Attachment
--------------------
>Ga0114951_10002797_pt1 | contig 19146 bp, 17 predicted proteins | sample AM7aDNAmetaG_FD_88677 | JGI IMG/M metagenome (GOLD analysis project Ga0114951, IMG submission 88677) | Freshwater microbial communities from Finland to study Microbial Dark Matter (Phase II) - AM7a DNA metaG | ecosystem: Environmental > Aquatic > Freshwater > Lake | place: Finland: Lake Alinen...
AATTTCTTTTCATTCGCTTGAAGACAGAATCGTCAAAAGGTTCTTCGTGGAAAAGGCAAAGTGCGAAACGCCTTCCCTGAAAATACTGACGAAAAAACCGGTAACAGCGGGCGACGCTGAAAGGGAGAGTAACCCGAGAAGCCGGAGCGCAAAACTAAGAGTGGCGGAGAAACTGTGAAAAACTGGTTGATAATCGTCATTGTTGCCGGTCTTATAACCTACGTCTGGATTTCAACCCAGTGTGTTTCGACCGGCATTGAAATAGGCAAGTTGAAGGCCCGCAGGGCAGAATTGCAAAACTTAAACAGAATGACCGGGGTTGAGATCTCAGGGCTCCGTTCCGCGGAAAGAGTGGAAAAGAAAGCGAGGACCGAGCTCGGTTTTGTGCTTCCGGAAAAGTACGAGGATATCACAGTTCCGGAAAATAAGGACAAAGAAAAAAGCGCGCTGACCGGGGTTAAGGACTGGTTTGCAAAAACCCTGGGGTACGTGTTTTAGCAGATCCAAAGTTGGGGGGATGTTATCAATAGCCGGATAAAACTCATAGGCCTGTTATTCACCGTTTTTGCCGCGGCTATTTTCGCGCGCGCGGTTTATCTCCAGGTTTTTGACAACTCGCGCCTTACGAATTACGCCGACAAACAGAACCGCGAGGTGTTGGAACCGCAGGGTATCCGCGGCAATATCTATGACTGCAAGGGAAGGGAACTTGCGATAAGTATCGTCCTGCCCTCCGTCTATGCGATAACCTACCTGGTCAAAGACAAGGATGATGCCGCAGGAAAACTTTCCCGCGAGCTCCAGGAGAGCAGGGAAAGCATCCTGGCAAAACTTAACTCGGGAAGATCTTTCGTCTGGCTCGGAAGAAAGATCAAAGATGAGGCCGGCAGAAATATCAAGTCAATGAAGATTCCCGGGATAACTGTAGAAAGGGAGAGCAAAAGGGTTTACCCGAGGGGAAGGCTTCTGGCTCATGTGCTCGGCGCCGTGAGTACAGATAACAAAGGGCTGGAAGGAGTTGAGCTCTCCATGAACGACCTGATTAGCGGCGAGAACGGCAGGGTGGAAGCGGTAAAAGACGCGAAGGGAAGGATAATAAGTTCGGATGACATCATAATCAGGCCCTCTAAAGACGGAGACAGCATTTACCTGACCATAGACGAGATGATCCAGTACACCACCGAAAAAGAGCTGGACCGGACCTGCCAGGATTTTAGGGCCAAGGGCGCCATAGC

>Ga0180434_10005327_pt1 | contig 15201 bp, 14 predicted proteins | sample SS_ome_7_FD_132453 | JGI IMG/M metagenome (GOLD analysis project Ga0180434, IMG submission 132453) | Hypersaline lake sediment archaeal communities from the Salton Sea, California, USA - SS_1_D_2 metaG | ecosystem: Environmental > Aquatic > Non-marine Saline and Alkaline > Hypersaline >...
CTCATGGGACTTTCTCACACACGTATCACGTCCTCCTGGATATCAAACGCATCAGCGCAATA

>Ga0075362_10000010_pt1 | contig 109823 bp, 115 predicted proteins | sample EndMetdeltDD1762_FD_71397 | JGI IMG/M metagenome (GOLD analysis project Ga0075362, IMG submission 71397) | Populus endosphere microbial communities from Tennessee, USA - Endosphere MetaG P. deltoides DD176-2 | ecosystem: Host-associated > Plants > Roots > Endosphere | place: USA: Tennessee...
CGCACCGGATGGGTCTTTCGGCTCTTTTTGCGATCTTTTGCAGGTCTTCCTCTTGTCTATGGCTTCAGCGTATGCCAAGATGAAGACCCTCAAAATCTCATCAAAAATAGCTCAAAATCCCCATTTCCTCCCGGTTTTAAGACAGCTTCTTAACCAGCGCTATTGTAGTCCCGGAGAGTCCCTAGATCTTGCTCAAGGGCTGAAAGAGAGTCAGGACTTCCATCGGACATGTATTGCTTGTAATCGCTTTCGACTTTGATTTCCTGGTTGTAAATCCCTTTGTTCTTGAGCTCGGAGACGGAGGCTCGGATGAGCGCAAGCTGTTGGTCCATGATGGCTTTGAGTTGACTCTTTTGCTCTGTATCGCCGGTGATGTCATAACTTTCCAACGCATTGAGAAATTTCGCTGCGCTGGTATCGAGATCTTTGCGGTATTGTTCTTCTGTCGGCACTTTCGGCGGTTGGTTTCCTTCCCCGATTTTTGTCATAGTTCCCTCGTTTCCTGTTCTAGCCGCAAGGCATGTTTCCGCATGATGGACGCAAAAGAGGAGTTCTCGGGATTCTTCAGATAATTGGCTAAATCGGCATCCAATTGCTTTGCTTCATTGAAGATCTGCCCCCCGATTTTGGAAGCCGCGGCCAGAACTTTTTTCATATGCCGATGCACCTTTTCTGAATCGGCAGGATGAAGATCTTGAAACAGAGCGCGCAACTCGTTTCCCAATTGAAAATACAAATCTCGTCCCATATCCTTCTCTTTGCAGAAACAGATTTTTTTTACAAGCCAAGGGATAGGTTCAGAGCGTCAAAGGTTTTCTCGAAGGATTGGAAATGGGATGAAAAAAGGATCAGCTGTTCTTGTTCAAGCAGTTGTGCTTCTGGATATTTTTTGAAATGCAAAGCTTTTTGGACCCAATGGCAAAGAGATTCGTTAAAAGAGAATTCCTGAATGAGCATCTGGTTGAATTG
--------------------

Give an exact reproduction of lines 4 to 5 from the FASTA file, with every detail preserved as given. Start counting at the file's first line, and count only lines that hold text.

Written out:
CTCATGGGACTTTCTCACACACGTATCACGTCCTCCTGGATATCAAACGCATCAGCGCAATA

>Ga0075362_10000010_pt1 | contig 109823 bp, 115 predicted proteins | sample EndMetdeltDD1762_FD_71397 | JGI IMG/M metagenome (GOLD analysis project Ga0075362, IMG submission 71397) | Populus endosphere microbial communities from Tennessee, USA - Endosphere MetaG P. deltoides DD176-2 | ecosystem: Host-associated > Plants > Roots > Endosphere | place: USA: Tennessee...